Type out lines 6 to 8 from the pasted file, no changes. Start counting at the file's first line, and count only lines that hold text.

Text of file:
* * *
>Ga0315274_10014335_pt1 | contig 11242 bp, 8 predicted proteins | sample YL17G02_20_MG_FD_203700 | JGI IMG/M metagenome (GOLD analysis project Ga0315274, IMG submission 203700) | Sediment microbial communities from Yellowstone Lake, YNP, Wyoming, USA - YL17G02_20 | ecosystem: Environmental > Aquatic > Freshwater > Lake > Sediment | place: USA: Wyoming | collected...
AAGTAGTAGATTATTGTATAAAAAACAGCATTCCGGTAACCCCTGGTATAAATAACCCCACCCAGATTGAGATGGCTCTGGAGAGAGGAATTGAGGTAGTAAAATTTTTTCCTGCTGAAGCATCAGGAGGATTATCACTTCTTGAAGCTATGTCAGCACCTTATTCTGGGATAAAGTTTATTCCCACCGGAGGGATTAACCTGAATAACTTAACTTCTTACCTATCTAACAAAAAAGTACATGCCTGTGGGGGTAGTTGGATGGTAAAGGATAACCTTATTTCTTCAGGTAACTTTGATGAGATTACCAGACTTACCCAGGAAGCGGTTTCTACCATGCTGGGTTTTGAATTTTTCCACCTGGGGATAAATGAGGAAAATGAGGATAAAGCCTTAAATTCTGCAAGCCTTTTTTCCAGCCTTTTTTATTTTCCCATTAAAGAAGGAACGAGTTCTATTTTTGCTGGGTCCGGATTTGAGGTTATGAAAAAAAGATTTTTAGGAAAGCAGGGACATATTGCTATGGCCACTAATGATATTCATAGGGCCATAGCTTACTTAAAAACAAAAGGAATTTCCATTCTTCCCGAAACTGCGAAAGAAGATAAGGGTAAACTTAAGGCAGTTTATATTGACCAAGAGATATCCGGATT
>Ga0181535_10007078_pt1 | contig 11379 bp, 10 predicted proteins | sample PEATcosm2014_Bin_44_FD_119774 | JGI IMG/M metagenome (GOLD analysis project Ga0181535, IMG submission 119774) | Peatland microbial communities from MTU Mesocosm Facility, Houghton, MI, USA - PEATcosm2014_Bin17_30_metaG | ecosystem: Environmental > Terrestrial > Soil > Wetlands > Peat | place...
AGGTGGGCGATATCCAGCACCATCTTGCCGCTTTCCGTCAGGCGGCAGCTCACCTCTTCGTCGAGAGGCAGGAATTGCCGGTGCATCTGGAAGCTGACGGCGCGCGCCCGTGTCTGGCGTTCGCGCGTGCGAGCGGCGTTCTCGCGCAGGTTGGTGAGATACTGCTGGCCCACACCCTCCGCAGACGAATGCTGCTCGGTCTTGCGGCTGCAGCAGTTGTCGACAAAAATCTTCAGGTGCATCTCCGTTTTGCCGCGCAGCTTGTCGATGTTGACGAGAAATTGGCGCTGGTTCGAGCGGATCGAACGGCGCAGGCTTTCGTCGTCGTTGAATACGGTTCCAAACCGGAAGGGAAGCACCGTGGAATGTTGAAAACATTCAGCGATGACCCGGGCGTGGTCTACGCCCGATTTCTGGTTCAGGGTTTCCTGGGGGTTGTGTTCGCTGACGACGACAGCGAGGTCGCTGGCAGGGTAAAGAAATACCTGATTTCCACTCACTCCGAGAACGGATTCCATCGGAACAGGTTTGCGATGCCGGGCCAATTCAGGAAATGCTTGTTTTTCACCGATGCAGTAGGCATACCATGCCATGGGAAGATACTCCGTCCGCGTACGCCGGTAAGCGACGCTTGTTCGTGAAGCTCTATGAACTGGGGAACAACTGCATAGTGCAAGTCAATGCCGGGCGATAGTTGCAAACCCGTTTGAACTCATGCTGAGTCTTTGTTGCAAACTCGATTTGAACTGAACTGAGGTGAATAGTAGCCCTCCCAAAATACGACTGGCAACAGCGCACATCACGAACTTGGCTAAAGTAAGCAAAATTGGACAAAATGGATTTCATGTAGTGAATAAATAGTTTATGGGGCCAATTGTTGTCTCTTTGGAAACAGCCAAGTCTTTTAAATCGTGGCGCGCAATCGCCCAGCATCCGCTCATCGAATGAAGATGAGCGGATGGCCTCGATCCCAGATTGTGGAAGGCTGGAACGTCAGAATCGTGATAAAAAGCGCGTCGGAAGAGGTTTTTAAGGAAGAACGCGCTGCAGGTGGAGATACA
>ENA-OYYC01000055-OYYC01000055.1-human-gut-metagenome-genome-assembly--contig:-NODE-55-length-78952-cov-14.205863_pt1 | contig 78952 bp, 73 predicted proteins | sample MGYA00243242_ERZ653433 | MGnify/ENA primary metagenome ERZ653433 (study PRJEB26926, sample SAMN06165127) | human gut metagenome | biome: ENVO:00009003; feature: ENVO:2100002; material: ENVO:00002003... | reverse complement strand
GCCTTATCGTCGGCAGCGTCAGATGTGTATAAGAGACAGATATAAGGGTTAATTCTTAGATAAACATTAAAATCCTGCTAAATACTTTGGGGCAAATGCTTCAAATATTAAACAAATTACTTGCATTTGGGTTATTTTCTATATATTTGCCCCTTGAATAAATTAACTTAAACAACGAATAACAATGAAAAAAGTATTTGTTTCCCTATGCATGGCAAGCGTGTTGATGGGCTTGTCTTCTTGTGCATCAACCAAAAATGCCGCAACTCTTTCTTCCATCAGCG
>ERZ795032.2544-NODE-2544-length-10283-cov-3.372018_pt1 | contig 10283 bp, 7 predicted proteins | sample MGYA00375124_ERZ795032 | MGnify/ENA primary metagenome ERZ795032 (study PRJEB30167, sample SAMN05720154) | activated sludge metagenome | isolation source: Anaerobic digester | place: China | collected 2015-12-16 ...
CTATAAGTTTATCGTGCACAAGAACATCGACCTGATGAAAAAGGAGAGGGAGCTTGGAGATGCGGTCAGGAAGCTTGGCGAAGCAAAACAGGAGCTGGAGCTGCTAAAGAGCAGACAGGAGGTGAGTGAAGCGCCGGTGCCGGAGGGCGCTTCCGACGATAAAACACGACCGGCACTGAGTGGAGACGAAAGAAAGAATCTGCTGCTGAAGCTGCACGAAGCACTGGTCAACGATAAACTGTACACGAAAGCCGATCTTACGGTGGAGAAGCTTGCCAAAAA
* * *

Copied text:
GCCTTATCGTCGGCAGCGTCAGATGTGTATAAGAGACAGATATAAGGGTTAATTCTTAGATAAACATTAAAATCCTGCTAAATACTTTGGGGCAAATGCTTCAAATATTAAACAAATTACTTGCATTTGGGTTATTTTCTATATATTTGCCCCTTGAATAAATTAACTTAAACAACGAATAACAATGAAAAAAGTATTTGTTTCCCTATGCATGGCAAGCGTGTTGATGGGCTTGTCTTCTTGTGCATCAACCAAAAATGCCGCAACTCTTTCTTCCATCAGCG
>ERZ795032.2544-NODE-2544-length-10283-cov-3.372018_pt1 | contig 10283 bp, 7 predicted proteins | sample MGYA00375124_ERZ795032 | MGnify/ENA primary metagenome ERZ795032 (study PRJEB30167, sample SAMN05720154) | activated sludge metagenome | isolation source: Anaerobic digester | place: China | collected 2015-12-16 ...
CTATAAGTTTATCGTGCACAAGAACATCGACCTGATGAAAAAGGAGAGGGAGCTTGGAGATGCGGTCAGGAAGCTTGGCGAAGCAAAACAGGAGCTGGAGCTGCTAAAGAGCAGACAGGAGGTGAGTGAAGCGCCGGTGCCGGAGGGCGCTTCCGACGATAAAACACGACCGGCACTGAGTGGAGACGAAAGAAAGAATCTGCTGCTGAAGCTGCACGAAGCACTGGTCAACGATAAACTGTACACGAAAGCCGATCTTACGGTGGAGAAGCTTGCCAAAAA